If there were any lingering doubts as to the positive effects that the 233% increase in minimum capital imposed on insurance companies by their regulator, the National Insurance Commission, is having on their fortunes, the financial performance of Imperial General Assurance Company Limited for 2021 has put them to rest. The company raised new share capital last year, and this brought its total equity to well above the new GH¢50million minimum.
This has propelled a more than doubling of total assets to GH¢66.969million by the end of 2021, up from GH¢28.522million a year earlier on the back of a 57.19% increase in gross premiums and a 44.3% increase in net earned premiums.
Board Chairman of Imperial General, Ivan Avereyireh – speaking at the 2022 Annual General Meeting of the company held earlier this week at the Group head office, revealed that it is upgrading its human resource capacity by bringing in sound technical hands and savvy marketers to make Imperial the preferred general insurance brand.
Actually, though, Imperial Genera’s outstanding headline financial performance figures for 2021 overshadow two key factors and illustrate just how clearly the company’s management has seen into the future.
One is the company’s ongoing emphasis on marine insurance. Although still the lowest premium earner among the six classes of insurance cover Imperial General offers, its gross premiums from marine cargo grew by 29% last year. This focus may prove crucial going forward, as a new impending Marine Cargo Act now before Parliament will make it compulsory for importers in Ghana to insure their goods with local insurers; thus providing the potential for this class of insurance to easily become the fastest-growing source of premium income from 2023 onward.
The other factor is size and structure of the company’s investment portfolio. Driven by its recapitalisation last year, Imperial’s financial investment portfolio grew by 211%. But even more instructively, the company’s portfolio is entirely in fixed deposits with commercial banks rather than even partly in government Treasury bills and bonds. This means that the impending restructuring of Ghana’s public debt – involving a ‘hair-cut’ for investors in such investments – won’t affect Imperial General as it will most other institutional investors, since they are nearly all heavily invested in such public domestic debt securities.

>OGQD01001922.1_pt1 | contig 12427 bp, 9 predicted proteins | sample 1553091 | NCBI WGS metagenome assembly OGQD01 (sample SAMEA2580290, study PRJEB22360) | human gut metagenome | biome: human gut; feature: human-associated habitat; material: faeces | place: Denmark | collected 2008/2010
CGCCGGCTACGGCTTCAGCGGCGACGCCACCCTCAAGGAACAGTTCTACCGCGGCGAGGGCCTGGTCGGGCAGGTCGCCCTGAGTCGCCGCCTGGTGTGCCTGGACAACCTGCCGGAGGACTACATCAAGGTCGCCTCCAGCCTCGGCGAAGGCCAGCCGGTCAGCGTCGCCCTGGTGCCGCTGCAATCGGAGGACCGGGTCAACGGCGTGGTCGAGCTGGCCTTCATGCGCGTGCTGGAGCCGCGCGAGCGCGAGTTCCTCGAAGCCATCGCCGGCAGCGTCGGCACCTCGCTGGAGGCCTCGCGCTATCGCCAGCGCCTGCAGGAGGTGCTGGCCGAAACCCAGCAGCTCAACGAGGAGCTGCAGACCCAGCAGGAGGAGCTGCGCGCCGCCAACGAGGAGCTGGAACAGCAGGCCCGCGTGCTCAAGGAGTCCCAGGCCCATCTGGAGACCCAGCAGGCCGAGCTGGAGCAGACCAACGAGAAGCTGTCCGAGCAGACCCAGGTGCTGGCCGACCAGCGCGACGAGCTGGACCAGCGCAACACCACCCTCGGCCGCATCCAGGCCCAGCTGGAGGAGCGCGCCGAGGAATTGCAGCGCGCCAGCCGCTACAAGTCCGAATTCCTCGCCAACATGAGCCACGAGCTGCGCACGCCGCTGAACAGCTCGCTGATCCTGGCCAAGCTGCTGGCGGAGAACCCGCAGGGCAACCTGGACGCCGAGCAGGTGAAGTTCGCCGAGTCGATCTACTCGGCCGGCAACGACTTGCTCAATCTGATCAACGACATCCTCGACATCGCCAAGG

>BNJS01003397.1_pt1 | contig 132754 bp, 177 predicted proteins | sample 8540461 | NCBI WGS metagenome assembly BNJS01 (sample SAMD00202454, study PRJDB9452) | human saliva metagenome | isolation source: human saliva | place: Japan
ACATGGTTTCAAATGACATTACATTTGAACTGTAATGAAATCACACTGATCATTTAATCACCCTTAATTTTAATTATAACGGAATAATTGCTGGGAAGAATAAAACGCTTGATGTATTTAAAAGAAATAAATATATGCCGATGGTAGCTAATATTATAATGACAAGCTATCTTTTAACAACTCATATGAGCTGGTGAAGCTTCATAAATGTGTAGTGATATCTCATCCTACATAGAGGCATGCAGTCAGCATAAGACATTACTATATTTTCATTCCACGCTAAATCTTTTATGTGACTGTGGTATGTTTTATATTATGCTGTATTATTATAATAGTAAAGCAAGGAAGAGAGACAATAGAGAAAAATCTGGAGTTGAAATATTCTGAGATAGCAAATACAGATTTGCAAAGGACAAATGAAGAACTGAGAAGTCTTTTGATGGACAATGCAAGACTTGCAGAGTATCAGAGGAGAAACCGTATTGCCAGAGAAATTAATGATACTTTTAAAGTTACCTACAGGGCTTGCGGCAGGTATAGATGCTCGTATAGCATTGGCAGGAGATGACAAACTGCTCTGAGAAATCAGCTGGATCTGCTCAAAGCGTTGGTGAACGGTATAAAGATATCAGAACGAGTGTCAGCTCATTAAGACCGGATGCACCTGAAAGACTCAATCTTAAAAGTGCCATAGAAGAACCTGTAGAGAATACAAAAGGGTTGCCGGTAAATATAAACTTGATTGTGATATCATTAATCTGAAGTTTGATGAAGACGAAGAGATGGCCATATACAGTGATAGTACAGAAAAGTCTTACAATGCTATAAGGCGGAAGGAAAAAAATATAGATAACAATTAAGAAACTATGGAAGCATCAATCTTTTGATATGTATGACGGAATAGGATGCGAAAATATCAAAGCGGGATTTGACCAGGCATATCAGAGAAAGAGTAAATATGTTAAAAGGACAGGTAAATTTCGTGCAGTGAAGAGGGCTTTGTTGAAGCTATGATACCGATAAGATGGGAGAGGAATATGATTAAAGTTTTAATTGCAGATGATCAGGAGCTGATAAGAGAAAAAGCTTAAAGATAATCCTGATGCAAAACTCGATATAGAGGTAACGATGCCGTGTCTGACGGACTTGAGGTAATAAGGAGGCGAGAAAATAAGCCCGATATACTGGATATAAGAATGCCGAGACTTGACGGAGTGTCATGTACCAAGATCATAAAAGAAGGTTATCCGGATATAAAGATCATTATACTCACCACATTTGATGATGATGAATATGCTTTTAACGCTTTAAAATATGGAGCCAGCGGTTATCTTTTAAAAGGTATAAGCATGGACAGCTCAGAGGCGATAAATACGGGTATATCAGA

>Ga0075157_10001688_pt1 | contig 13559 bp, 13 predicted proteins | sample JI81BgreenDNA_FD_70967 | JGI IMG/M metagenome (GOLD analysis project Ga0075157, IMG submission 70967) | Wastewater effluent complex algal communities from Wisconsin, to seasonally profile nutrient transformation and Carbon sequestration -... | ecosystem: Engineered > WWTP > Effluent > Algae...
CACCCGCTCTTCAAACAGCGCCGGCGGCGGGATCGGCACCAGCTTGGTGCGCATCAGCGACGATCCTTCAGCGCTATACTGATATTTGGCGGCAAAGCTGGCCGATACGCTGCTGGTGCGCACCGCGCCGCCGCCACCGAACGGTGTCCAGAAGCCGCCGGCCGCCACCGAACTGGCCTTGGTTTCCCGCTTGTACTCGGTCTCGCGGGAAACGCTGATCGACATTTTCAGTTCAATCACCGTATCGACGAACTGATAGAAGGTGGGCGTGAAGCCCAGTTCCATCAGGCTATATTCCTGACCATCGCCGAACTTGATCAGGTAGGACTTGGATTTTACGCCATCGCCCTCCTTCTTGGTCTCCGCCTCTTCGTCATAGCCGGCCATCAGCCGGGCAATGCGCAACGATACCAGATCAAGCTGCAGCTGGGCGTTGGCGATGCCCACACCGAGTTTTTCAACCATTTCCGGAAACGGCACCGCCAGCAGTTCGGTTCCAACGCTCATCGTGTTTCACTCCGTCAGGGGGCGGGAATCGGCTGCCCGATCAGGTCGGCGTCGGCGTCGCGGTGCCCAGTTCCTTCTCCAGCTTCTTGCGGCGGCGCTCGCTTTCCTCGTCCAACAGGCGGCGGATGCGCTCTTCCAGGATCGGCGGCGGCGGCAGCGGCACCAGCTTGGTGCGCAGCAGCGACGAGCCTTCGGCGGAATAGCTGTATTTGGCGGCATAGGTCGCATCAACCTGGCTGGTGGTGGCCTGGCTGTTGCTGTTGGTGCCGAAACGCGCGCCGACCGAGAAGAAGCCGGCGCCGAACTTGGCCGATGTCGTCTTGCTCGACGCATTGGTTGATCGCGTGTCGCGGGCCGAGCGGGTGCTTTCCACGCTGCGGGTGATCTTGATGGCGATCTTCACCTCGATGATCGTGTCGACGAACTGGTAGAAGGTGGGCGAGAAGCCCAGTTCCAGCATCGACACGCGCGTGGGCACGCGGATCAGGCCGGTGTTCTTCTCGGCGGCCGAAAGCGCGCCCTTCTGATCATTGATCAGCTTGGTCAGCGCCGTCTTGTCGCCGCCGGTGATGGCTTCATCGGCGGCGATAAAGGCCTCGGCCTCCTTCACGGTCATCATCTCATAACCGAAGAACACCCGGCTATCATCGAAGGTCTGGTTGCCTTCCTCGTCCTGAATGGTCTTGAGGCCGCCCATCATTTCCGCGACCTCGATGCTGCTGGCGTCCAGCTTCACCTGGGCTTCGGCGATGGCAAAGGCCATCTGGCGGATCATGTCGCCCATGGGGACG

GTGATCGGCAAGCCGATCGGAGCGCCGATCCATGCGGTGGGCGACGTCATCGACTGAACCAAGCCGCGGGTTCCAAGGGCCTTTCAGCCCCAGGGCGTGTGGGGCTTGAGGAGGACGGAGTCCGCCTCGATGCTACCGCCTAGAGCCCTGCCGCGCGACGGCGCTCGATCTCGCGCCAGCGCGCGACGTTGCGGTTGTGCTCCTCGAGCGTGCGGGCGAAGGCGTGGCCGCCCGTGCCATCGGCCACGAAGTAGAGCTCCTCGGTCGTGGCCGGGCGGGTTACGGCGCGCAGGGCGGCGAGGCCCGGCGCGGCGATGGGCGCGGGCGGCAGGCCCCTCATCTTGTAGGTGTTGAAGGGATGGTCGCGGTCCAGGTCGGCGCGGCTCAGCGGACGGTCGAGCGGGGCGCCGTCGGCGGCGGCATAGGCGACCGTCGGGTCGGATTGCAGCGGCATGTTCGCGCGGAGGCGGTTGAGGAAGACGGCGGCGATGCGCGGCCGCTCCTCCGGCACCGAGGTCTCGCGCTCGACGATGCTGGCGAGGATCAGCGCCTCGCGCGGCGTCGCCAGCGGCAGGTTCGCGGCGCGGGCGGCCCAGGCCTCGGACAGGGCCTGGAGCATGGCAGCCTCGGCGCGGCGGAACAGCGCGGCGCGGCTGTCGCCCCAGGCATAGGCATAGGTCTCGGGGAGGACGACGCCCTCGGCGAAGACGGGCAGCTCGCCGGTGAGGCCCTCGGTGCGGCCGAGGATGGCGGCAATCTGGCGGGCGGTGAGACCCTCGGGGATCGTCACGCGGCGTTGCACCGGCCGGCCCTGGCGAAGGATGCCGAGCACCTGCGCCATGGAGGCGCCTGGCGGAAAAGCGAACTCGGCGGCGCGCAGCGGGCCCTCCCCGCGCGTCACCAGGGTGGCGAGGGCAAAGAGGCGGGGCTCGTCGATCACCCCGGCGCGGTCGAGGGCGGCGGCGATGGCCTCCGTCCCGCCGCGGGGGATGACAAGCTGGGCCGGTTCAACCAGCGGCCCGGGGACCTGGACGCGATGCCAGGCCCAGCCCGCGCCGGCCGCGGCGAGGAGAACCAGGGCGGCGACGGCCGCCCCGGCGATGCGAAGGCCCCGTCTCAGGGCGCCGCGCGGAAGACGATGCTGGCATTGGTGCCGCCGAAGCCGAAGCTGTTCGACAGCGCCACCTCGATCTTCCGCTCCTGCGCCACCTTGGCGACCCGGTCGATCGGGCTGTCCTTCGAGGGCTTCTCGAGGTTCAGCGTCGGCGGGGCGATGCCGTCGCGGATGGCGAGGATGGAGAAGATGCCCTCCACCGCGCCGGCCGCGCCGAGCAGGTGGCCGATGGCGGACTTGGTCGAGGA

But it is the company’s headline financial performance figures that will catch the attention of stakeholders, simply because they are so good.
Net income rose by 34.49% last year.
Despite inevitable increases in both commission expenses and gross claims expenses (which increased by 33.92% in 2021) net insurance benefits and claims increased significantly by 23.99%.
In turn this allowed the company’s pre-tax profits to rise by 52.58%. Ultimately, profit after tax nearly doubled… rising by 81.25% in 2021.
Recapitalisation and prudent use of its increased financial strength has made for a more profitable Imperial General, and this has been achieved based on its much bigger size. Propelled by recapitalisation, the company’s total assets grew by 137% last year.